Day: 95
A true day off.
Day Ninety-five: 5 August 2015
Start: HM 2144.4
End: HM 2144.4
GPS Point: 45.52196, -122.67326
Day Total: ZERO
Water at a faucet
Jen left early for work and I lavished in a day with zero responsibilities. I walked to a salon for a pedi and mani, then grocery shopped. Jen picked me up after work and we lounged and continued catching up. She cooked me a delicious curry supper. I basically did nothing. Then we watched a movie, Echo, before bed.
Day: 96
Realizing I mentally and physically needed a break.
Day Ninety-six: 6 August 2015
Start: HM 2144.4
End: HM 2144.4
GPS Point: 45.52196, -122.67326
Day Total: ZERO
Water at a faucet
Jen left super early this morning for work. When she returned, she made me breakfast and then we went on a shoe and sock mission. Caught a food truck for Thai food. Went to Salt and Straw for ice cream. I had the best flavors!! Waffle cone filled with one scoop Almond Brittle with Salted Ganache and one scoop Coconut with Petunia’s Strawberry Rhubarb Pie. Then a TV movie before bed, 16 Again.
Today I realized that mentally and physically I am in need of a break. I did very little associated with trail prep today and I haven’t felt this relaxed in a long time.
Day: 97
Finally prepping for my return.
Day Ninety-seven: 7 August 2015
Start: HM 2144.4
End: HM 2144.4
GPS Point: 45.52196, -122.67326
Day Total: ZERO
Water at a faucet
I spent several hours this morning at Starbucks updating my Instagram photos, Facebook photos, and journal. I have never been great at keeping photos up to date, but since my cell pictures may be my only shots for the whole trip, I thought I should get them going. It took a LONG time to pick, enhance, and post photos.
While Jen worked, I spent the afternoon around downtown. I wrote a bunch of cards and letters, looked up bus to trail logistics. Sat in cafes all day. Then ate at Kells brewery after Jen finished work. I ate a delicious pork tenderloin with beet sauce on top, cauliflower yam mashers, broccolinis, sweet potato fries, German chocolate mouse with cream and short bread cookie, and vanilla ice cream.
After supper we went back to Jen’s and I worked on her computer a bit. Then to bed. My last night in a bed for a while.

Mile 1818.4 CLNP Mazama Village to mile 1992.6 Big Lake Youth Camp

Mile 1818.4 CLNP Mazama Village to mile 1992.6 Big Lake Youth Camp

Day: 84
A rough yet beautiful day.
Day Eighty-four: 25 July 2015
Start: HM 1818.4
End: HM 1856.0 campsite in cloud covered woods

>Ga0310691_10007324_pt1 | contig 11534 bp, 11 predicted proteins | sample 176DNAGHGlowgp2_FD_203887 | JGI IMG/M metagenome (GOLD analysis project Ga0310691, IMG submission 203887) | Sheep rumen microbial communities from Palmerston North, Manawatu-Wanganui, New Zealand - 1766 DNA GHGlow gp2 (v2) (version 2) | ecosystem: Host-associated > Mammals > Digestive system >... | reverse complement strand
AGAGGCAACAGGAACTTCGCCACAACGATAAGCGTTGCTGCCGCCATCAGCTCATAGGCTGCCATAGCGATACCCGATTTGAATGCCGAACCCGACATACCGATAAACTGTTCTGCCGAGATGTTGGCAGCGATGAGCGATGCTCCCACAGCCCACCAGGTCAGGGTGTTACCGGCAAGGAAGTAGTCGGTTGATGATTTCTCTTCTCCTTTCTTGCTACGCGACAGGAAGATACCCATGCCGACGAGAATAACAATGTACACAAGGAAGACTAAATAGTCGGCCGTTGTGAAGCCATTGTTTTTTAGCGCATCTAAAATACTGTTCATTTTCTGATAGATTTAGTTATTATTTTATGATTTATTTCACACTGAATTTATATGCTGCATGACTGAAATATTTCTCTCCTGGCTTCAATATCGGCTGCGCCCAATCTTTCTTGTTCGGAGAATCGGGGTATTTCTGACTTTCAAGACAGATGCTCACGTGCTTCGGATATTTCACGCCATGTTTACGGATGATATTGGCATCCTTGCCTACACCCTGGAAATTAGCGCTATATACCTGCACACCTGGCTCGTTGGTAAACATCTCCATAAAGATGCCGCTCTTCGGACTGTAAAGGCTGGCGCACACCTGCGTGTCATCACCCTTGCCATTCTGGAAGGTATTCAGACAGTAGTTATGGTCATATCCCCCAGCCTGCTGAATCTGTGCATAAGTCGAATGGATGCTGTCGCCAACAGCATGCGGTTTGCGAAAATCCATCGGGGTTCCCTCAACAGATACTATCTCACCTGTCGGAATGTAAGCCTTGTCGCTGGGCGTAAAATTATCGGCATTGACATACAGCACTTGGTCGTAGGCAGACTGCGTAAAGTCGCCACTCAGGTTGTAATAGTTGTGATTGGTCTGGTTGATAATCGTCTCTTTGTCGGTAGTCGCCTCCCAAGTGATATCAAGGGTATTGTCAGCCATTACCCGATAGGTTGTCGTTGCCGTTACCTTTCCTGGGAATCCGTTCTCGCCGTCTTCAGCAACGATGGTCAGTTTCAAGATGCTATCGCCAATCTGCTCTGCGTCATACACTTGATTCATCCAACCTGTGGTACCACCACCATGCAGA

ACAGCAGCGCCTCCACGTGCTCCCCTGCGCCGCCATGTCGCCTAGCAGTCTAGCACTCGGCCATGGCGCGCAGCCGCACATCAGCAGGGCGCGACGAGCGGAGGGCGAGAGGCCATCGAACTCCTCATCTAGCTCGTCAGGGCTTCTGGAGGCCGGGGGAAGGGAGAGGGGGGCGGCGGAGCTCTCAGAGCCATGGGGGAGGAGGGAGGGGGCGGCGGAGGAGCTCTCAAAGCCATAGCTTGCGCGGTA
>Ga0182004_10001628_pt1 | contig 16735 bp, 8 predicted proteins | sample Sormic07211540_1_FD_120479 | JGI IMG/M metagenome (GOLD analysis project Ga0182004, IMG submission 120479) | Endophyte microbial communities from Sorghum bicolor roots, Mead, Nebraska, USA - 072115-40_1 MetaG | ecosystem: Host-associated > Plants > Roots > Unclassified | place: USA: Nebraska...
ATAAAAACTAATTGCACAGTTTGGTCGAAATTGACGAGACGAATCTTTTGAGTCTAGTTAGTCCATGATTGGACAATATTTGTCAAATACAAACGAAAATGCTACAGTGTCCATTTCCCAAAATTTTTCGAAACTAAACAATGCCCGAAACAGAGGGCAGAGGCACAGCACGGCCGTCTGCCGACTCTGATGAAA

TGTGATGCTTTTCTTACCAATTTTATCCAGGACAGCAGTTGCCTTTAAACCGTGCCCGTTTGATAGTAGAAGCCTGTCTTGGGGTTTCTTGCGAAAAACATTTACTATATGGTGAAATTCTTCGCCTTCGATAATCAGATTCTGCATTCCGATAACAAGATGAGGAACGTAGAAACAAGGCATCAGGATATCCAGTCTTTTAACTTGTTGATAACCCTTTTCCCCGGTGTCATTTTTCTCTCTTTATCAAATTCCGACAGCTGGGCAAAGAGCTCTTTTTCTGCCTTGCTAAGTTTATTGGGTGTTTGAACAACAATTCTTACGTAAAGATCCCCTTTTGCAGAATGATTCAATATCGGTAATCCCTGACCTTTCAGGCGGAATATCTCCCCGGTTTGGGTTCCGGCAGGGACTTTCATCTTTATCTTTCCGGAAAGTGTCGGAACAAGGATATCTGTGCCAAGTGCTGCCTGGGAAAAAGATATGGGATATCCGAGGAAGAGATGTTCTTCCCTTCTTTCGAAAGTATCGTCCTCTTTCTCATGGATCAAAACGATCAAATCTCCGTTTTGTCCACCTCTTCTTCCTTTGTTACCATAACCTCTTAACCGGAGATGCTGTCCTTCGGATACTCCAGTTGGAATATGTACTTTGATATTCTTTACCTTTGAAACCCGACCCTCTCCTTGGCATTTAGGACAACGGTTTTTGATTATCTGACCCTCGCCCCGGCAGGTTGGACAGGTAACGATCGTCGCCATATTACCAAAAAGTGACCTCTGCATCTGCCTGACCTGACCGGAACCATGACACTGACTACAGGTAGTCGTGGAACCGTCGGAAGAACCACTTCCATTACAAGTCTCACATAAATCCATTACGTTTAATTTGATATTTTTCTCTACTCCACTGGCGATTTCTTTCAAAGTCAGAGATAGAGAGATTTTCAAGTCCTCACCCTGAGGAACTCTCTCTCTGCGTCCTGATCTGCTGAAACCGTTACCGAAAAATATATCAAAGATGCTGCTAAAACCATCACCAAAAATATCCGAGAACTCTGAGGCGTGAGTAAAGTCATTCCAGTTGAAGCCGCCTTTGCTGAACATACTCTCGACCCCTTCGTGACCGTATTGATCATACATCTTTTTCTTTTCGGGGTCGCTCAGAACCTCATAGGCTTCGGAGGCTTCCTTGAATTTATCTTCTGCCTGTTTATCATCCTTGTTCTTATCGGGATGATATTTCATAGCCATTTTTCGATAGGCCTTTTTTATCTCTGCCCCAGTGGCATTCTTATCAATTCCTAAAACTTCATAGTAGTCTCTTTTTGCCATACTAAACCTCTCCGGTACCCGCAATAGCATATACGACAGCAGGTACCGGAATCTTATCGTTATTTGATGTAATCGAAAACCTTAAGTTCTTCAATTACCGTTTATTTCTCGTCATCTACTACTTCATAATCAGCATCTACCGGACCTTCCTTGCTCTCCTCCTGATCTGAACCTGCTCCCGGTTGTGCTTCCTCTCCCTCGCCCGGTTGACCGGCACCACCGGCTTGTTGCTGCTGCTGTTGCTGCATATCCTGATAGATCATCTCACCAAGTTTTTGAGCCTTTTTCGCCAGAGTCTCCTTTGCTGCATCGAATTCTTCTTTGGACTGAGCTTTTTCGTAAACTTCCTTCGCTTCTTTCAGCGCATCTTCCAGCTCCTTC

GPS Point: 43.188647, -122.053763
Day Total: 33.9 miles
Water at Mazama Village, Rim Village, mile 1853.6 Thielsen Creek
Today was a hard day. I had a slow start with repacking all my stuff. I should have done that last night. Then bought a box of chocolate donuts and a coffee for breakfast while chatting with Sidewinder. Finally headed to the trail towards Rim Village and the Rim Trail alternate. Up on the rim though, I found service and many tasks needing addressed. So I hung out a couple hours working on my phone. It reminded me of my day at Acton, trying to do computer stuff from a mobile device. Very frustrating when my non-trail responsibilities creep into my hiking day. Never before was I so tempted to catch a hitch to make up miles, Endless many hours in front of me. Instead I had to hike hard once finally away from Rim Village. Not the best of plans.
There is a divergence of a Hiker PCT and Stock PCT (PCTA official route). I took the scenic route of course. Crater Lake is stunning! The water is super blue. I took Dutton Trail up to Rim Trail and reconnected to the PCT after several miles walking along the crater’s rim. It was more up and down than I expected, and some parts were pretty steep. Also being a Saturday, there were a fair amount of tourists out and about. I savored the view and took it all in, while staying to task and understanding the reality of my morning delays. At two different places I actually saw the family from the restaurant last night. That contributed to my desire to catch a ride to the far end. They were at Rim Village and then Lightning Point. I know they likely drove to the last lookout… Other than that, I never saw any hikers. This only struck me because I saw multitudes of hikers at Rim Village. I also learned that there was a bus from Mazama to Rim Village, not that I would have succumbed to that. At least I don’t think.